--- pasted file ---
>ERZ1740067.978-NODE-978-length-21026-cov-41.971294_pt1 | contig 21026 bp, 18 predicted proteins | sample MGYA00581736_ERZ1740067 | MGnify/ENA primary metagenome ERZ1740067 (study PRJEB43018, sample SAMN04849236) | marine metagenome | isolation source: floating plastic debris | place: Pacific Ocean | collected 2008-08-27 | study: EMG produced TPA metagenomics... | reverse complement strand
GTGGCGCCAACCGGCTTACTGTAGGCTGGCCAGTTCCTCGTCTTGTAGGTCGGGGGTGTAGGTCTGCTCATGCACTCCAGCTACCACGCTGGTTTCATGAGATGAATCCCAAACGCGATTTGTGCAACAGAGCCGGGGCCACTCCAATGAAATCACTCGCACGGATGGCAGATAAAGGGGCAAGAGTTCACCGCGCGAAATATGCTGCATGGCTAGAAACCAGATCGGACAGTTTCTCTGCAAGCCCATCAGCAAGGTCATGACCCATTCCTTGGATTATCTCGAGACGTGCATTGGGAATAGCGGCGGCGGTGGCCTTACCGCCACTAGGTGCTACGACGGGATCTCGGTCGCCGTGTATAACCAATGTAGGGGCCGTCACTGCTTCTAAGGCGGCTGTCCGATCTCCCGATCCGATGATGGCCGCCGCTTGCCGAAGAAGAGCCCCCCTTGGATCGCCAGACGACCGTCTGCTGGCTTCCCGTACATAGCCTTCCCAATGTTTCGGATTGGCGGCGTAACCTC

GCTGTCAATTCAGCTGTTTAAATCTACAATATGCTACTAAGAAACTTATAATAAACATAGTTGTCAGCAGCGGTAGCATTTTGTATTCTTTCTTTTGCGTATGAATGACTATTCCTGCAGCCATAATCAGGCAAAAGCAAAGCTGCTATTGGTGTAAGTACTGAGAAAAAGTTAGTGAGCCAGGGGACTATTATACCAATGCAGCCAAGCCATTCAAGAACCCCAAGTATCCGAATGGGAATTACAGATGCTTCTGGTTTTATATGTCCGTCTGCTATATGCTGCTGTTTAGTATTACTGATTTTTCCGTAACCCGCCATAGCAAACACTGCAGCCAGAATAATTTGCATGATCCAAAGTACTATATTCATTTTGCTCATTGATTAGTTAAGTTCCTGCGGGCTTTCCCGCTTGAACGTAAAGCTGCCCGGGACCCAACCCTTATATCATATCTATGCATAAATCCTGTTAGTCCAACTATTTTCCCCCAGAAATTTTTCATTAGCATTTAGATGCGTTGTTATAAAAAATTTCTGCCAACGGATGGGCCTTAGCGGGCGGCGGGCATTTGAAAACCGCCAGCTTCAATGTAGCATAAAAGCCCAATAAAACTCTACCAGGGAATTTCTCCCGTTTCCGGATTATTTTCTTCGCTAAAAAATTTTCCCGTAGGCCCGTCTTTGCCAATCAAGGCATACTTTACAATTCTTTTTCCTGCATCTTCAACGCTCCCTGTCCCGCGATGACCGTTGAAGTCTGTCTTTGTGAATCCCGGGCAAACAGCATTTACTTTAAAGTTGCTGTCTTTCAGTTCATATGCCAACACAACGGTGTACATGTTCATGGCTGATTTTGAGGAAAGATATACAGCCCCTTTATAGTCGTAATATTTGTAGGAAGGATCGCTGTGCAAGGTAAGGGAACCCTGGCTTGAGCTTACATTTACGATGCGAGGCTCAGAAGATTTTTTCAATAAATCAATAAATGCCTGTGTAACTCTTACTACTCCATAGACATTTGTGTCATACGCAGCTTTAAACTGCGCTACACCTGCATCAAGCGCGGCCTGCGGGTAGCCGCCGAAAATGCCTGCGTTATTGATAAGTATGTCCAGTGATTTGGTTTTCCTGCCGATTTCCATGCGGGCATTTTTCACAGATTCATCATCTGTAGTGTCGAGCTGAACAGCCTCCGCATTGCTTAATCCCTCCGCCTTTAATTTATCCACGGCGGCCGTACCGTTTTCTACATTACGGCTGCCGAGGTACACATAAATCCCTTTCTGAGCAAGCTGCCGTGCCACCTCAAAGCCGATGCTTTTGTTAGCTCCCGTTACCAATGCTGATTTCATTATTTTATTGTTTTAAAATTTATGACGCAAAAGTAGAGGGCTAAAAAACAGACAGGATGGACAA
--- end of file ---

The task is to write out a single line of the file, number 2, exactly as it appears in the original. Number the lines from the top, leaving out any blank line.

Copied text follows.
GTGGCGCCAACCGGCTTACTGTAGGCTGGCCAGTTCCTCGTCTTGTAGGTCGGGGGTGTAGGTCTGCTCATGCACTCCAGCTACCACGCTGGTTTCATGAGATGAATCCCAAACGCGATTTGTGCAACAGAGCCGGGGCCACTCCAATGAAATCACTCGCACGGATGGCAGATAAAGGGGCAAGAGTTCACCGCGCGAAATATGCTGCATGGCTAGAAACCAGATCGGACAGTTTCTCTGCAAGCCCATCAGCAAGGTCATGACCCATTCCTTGGATTATCTCGAGACGTGCATTGGGAATAGCGGCGGCGGTGGCCTTACCGCCACTAGGTGCTACGACGGGATCTCGGTCGCCGTGTATAACCAATGTAGGGGCCGTCACTGCTTCTAAGGCGGCTGTCCGATCTCCCGATCCGATGATGGCCGCCGCTTGCCGAAGAAGAGCCCCCCTTGGATCGCCAGACGACCGTCTGCTGGCTTCCCGTACATAGCCTTCCCAATGTTTCGGATTGGCGGCGTAACCTC